Focus on job skill training should fuel up auto tech programs

150 150 Nadine Ono

Automotive repair class at Cerritos College. (Photo Credit: John Guenther)

This week President Obama signed the Workforce Innovation and Opportunity Act, which reauthorizes the Workforce Investment Act to focus on improvements in publicly-funded employment and job training programs. That’s big news to Californians running career technical education programs, like automotive repair.

“What a huge shot in the arm,” said Mary Kemnitz, president of the Automotive Service Councils of California, which represents more than 1,000 independent automotive repair shops statewide. As owner of D&H Enterprises in Concord, Kemnitz said she cannot find enough qualified automotive technicians to fill job vacancies in her shop.

“I think a large part of it is because vocational education has been done away with in the last ten years and kids aren’t being routed in that direction,” said Kemnitz.

According to the U.S. Bureau of Labor Statistics, the job market for automotive technicians and mechanics is expected to grow nine percent in the next eight years. But according to Cerritos College Automotive Technology instructor Joe Mulleary, the market may grow faster than expected.

“There is a shortage of young technicians entering the workforce and there are still a lot of senior, veteran technicians working,” said Mulleary, adding that the average age of GM technicians is 48-years-old. ”And it [the workforce] is continuing to age and there aren’t enough young students coming in.”

Mulleary’s air conditioning class ends at midday, so many of his students can get to their jobs as auto technicians. Some of these students are sponsored by the local Ford, GM and Chrysler dealerships. They attend automotive classes at Cerritos College, where they learn how to work on specific makes of cars to the manufacturer’s specifications. When not in class, they work at the dealerships as technicians, thus ensuring a full-time job when they graduate.

Twenty-year-old Frank Bennie drives from Victorville to Cerritos College because it was the closest college to offer the GM Automotive Service Educational Program (ASEP). He said, “I wanted to come here, but I wanted to be sponsored. So I went from dealer to dealer.”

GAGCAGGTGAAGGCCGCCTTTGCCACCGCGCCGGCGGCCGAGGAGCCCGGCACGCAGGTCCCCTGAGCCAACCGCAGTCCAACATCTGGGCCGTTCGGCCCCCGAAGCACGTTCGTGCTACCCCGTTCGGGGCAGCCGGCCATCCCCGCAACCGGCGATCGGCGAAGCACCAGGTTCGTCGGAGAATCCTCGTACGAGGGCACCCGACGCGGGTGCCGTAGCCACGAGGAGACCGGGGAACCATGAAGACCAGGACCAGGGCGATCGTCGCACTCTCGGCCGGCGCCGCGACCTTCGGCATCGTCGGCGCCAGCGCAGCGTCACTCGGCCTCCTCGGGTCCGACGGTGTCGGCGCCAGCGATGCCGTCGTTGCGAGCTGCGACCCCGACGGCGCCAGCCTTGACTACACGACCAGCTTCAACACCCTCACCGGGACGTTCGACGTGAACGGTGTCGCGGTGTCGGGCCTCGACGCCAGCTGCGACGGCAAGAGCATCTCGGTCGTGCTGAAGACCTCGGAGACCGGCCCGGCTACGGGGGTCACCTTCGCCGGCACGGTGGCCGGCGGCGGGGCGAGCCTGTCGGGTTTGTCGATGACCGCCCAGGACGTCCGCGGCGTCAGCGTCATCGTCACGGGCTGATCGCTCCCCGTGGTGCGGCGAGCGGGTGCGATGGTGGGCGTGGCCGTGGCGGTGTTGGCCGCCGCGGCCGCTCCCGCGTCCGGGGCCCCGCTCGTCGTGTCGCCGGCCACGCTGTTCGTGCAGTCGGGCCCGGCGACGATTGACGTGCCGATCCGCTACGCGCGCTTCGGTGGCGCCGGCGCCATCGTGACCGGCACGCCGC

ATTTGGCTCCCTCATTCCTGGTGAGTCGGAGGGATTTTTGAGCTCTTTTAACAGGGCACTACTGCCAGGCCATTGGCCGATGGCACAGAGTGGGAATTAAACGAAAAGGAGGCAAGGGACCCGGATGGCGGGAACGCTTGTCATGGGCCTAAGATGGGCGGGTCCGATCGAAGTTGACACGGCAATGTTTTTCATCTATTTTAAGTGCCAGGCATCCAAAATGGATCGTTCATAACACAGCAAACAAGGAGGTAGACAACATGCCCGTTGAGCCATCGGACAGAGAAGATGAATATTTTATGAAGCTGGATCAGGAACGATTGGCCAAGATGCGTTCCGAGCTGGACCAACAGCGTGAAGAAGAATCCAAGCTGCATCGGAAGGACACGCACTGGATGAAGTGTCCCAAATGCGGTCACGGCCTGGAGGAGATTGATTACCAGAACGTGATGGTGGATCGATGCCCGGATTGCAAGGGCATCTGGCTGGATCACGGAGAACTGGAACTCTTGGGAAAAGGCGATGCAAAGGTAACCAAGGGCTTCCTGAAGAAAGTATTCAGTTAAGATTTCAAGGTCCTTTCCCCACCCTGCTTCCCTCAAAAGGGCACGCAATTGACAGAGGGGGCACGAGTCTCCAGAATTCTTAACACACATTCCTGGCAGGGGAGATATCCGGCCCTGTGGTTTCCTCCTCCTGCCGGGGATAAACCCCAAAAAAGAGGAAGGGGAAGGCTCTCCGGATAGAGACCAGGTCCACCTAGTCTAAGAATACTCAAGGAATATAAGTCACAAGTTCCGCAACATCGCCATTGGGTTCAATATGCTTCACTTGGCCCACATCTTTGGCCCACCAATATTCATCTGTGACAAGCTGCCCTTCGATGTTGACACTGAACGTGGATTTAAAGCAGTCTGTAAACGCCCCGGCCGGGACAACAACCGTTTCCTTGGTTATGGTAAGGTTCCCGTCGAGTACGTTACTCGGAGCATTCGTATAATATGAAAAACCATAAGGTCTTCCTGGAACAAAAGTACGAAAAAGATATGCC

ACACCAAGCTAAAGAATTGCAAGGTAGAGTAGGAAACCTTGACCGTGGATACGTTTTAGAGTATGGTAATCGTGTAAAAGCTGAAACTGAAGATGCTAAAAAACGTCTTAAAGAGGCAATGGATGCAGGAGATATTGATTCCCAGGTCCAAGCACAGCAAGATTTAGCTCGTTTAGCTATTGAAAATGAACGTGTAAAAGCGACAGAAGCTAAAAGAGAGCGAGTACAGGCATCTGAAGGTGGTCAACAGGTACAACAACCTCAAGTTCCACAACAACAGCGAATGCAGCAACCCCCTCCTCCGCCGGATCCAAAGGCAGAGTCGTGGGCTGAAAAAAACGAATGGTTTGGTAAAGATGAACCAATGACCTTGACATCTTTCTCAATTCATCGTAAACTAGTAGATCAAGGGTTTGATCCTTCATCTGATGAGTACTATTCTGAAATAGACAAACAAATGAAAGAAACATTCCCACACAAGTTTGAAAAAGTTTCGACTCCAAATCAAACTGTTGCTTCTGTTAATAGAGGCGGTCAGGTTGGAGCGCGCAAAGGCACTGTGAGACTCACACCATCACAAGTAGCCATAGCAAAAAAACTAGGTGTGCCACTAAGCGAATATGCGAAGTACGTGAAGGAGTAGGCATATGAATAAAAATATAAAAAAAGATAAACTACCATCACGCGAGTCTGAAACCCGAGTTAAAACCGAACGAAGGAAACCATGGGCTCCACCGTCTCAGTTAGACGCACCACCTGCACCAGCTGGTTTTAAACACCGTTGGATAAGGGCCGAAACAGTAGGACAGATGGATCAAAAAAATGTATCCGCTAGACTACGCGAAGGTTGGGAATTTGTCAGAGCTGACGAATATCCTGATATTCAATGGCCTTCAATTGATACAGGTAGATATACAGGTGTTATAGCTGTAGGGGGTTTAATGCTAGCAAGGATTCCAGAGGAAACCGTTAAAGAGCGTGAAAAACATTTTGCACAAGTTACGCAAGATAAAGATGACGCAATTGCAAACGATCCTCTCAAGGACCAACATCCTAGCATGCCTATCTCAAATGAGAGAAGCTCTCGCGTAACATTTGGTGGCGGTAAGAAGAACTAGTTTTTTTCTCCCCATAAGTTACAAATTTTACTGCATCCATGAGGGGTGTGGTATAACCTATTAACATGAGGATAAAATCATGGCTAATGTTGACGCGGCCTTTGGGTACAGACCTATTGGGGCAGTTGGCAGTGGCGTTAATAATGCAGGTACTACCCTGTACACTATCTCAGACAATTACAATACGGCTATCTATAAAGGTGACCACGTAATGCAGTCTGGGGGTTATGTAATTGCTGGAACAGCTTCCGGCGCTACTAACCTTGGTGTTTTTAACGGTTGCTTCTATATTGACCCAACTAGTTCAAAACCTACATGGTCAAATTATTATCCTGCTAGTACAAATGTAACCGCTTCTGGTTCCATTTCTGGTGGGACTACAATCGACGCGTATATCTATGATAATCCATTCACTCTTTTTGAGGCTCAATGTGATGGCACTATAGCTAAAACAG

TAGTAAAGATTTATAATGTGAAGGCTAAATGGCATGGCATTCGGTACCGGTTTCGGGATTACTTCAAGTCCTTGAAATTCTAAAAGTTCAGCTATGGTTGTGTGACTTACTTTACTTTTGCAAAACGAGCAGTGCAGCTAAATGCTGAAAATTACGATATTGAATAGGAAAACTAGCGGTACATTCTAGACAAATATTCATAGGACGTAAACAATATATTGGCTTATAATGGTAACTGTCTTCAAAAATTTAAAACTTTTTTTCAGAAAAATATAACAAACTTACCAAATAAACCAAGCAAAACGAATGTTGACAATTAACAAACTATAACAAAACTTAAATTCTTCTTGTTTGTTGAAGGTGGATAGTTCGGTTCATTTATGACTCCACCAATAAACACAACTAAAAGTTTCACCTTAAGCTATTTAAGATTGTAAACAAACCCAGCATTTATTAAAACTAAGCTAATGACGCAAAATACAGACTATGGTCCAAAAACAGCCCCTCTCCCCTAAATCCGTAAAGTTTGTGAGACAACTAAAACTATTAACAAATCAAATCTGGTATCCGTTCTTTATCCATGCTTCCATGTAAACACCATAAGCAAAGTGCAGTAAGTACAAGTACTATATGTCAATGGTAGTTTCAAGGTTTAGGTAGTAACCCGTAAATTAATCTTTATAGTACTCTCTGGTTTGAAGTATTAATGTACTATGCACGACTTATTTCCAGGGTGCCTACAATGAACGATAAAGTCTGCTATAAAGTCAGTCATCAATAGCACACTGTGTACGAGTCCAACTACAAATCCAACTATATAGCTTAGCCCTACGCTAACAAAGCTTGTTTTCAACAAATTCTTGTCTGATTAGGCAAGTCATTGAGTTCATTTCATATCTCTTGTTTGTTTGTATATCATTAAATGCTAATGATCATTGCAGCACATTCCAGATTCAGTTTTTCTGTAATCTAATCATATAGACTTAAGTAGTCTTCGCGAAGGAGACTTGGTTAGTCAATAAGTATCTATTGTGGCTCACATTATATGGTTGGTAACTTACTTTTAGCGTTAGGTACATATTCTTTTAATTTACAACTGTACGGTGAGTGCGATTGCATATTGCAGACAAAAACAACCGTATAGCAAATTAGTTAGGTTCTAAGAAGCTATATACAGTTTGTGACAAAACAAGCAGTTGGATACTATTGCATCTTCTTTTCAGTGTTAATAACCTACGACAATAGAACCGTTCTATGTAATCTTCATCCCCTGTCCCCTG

Bennie eventually found a sponsor in Genier GMC in his hometown. So, he drives the 90 miles each way to take classes as well as puts in four hours at the dealership. It will be worth it because, when he graduates, he’ll have his associate degree, state certification and a full-time job.

A quarter of the technicians at Harbor Chevrolet are GM ASEP graduates. Service manager Ed Martell said, of the 12 automotive technicians at his dealership, three are ASEP graduates.

“We’re running four students through that program as we speak,” said Martell. “And we have some good, talented individuals that we’re very encouraged about and the reason I found them was my involvement with the ASEP Program.”

It’s a win-win situation for the sponsored student and the dealership. But independent automotive shops still have to bear the burden on their own. Kemnitz said her best technicians are the ones her shop trains without the deep pockets of the dealerships. But, even with programs such as GM ASEP, the budget is still tight at Cerritos College’s Automotive Technology department. Mulleary pointed to the fact that classes are routinely cut due to lack of funding, which means fewer students will be able to learn the skills needed to obtain good-paying middle class jobs.

Things are looking up as the 2014-2015 state budget includes $50 million for career technical education, acknowledging the high costs of these programs and adopting a new “shared investment” funding advocated by the Workforce Action Team of the California Economic Summit. The funds will be allocated to regions to further distribution, instead of diffusing them among all the community colleges.

And Kemnitz is encouraged by the signing of the new federal law and the work of the Career Technical Education Pathways Program, a state program that helps high schools and community colleges collaborate to develop better technical education. In fact, state lawmakers included $250 million in the budget for the Career Pathways Trust for a work-based learning grant program, which was also supported by the Summit.

With optimism Kemnitz added, “Maybe in five years, life will be easier.”


Nadine Ono

All stories by: Nadine Ono